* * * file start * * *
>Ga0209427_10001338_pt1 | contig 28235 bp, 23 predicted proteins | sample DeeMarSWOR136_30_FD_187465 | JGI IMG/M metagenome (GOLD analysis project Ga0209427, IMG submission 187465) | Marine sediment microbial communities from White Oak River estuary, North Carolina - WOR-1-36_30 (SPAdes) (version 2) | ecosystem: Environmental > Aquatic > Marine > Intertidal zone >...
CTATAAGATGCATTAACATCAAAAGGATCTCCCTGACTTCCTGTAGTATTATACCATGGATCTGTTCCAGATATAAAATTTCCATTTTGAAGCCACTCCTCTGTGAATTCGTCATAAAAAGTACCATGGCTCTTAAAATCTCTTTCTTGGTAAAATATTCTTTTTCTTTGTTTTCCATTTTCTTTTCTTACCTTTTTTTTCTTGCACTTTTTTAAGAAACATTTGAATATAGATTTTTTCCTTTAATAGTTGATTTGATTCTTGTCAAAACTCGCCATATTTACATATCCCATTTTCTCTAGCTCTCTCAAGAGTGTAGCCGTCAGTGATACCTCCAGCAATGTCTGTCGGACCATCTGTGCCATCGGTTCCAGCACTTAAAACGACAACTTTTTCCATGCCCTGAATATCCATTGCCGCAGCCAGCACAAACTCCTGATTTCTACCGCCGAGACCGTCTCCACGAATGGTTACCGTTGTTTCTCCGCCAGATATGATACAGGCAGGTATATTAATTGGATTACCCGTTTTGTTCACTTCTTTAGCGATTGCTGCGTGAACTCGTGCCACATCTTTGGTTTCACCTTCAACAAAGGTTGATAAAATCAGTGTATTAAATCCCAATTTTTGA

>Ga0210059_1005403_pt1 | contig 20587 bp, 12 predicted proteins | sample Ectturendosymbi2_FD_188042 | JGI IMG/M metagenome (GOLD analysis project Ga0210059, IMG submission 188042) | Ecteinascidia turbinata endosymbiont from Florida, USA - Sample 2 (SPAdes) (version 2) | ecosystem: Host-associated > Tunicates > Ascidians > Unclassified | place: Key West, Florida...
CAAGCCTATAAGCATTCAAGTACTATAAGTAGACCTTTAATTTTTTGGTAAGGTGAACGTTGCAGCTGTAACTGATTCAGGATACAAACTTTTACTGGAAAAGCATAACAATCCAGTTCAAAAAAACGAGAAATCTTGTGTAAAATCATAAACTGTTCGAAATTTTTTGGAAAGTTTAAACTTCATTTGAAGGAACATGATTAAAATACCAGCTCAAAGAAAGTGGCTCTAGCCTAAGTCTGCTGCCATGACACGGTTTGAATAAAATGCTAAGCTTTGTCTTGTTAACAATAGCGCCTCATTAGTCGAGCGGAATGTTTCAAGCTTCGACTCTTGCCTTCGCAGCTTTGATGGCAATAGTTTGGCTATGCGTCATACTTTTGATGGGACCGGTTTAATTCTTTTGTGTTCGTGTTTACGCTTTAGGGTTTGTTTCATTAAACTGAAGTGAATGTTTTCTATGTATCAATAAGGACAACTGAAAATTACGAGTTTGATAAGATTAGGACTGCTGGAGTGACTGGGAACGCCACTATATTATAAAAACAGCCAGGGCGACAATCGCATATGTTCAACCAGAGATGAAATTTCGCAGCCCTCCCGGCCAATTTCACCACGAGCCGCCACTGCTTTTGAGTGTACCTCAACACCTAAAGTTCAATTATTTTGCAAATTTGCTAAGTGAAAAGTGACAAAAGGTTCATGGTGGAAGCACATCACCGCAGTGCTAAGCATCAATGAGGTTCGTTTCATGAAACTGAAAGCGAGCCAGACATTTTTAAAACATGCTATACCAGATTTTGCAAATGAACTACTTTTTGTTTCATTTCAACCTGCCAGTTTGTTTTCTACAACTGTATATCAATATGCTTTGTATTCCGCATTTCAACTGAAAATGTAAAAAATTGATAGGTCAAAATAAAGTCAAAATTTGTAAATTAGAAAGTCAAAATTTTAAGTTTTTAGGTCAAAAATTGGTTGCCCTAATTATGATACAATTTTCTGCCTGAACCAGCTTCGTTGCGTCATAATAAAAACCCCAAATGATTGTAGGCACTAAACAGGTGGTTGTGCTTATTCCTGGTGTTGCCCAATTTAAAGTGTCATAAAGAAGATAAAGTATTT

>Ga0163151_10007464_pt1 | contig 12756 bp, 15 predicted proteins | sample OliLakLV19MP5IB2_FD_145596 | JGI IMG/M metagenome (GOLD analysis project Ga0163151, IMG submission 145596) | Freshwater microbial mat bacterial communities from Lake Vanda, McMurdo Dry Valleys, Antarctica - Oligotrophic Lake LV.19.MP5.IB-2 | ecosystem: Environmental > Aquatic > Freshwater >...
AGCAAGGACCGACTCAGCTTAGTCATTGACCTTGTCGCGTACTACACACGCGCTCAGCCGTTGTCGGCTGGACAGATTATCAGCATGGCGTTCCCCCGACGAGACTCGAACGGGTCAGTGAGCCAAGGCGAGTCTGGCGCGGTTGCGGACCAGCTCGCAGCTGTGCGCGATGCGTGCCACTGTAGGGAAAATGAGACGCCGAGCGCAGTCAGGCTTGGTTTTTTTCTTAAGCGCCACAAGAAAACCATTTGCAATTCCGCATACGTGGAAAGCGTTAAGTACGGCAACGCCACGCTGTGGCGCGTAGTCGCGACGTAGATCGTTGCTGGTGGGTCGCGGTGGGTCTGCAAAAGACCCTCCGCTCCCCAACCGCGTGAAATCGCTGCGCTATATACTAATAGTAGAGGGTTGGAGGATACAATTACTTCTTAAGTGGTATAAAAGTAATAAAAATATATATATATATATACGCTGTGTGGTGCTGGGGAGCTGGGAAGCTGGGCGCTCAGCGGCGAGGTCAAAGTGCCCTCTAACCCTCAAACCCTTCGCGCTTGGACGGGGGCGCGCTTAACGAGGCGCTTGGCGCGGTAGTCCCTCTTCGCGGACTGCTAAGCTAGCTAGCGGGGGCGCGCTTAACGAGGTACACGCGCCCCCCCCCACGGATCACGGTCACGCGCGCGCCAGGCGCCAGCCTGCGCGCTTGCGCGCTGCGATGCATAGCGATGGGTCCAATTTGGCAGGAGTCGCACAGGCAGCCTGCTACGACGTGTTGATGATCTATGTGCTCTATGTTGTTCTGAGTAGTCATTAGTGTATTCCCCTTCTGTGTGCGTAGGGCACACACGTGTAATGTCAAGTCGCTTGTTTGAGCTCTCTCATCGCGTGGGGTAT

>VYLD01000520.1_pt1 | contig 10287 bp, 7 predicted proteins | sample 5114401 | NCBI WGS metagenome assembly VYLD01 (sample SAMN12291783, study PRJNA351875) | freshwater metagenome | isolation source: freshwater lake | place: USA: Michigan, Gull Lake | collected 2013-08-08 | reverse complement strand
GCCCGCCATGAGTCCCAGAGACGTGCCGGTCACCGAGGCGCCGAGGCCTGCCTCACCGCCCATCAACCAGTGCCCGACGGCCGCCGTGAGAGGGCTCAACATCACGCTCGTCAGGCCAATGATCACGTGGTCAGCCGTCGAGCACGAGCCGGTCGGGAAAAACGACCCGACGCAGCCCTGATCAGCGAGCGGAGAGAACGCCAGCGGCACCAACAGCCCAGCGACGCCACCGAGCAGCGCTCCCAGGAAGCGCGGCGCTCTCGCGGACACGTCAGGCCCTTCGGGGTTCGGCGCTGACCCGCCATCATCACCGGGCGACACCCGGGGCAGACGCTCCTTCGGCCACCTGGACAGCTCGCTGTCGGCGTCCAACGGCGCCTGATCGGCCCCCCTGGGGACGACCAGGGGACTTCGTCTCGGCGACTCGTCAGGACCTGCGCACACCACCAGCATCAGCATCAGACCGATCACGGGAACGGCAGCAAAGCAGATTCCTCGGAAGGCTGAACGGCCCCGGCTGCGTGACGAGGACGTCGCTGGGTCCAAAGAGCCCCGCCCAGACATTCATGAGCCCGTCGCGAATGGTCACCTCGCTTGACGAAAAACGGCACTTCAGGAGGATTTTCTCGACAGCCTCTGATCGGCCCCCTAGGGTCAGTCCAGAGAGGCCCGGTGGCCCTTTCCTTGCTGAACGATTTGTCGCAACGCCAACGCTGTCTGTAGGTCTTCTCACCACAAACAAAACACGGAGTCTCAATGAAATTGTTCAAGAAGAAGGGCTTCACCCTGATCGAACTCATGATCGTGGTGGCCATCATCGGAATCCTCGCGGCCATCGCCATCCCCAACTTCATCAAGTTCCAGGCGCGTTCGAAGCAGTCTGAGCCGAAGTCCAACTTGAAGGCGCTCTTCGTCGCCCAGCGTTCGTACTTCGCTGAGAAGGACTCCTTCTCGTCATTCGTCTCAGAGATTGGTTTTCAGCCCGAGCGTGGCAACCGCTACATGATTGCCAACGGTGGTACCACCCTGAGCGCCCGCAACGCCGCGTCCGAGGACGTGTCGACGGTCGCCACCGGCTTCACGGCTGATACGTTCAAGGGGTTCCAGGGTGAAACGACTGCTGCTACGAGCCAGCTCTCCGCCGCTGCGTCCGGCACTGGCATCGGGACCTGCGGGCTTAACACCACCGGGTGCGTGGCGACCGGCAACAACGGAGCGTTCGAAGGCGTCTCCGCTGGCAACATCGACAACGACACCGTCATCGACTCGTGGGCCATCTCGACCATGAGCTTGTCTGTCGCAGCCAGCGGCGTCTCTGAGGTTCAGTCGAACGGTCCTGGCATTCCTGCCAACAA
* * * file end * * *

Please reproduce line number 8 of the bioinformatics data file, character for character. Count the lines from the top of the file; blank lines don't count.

GCCCGCCATGAGTCCCAGAGACGTGCCGGTCACCGAGGCGCCGAGGCCTGCCTCACCGCCCATCAACCAGTGCCCGACGGCCGCCGTGAGAGGGCTCAACATCACGCTCGTCAGGCCAATGATCACGTGGTCAGCCGTCGAGCACGAGCCGGTCGGGAAAAACGACCCGACGCAGCCCTGATCAGCGAGCGGAGAGAACGCCAGCGGCACCAACAGCCCAGCGACGCCACCGAGCAGCGCTCCCAGGAAGCGCGGCGCTCTCGCGGACACGTCAGGCCCTTCGGGGTTCGGCGCTGACCCGCCATCATCACCGGGCGACACCCGGGGCAGACGCTCCTTCGGCCACCTGGACAGCTCGCTGTCGGCGTCCAACGGCGCCTGATCGGCCCCCCTGGGGACGACCAGGGGACTTCGTCTCGGCGACTCGTCAGGACCTGCGCACACCACCAGCATCAGCATCAGACCGATCACGGGAACGGCAGCAAAGCAGATTCCTCGGAAGGCTGAACGGCCCCGGCTGCGTGACGAGGACGTCGCTGGGTCCAAAGAGCCCCGCCCAGACATTCATGAGCCCGTCGCGAATGGTCACCTCGCTTGACGAAAAACGGCACTTCAGGAGGATTTTCTCGACAGCCTCTGATCGGCCCCCTAGGGTCAGTCCAGAGAGGCCCGGTGGCCCTTTCCTTGCTGAACGATTTGTCGCAACGCCAACGCTGTCTGTAGGTCTTCTCACCACAAACAAAACACGGAGTCTCAATGAAATTGTTCAAGAAGAAGGGCTTCACCCTGATCGAACTCATGATCGTGGTGGCCATCATCGGAATCCTCGCGGCCATCGCCATCCCCAACTTCATCAAGTTCCAGGCGCGTTCGAAGCAGTCTGAGCCGAAGTCCAACTTGAAGGCGCTCTTCGTCGCCCAGCGTTCGTACTTCGCTGAGAAGGACTCCTTCTCGTCATTCGTCTCAGAGATTGGTTTTCAGCCCGAGCGTGGCAACCGCTACATGATTGCCAACGGTGGTACCACCCTGAGCGCCCGCAACGCCGCGTCCGAGGACGTGTCGACGGTCGCCACCGGCTTCACGGCTGATACGTTCAAGGGGTTCCAGGGTGAAACGACTGCTGCTACGAGCCAGCTCTCCGCCGCTGCGTCCGGCACTGGCATCGGGACCTGCGGGCTTAACACCACCGGGTGCGTGGCGACCGGCAACAACGGAGCGTTCGAAGGCGTCTCCGCTGGCAACATCGACAACGACACCGTCATCGACTCGTGGGCCATCTCGACCATGAGCTTGTCTGTCGCAGCCAGCGGCGTCTCTGAGGTTCAGTCGAACGGTCCTGGCATTCCTGCCAACAA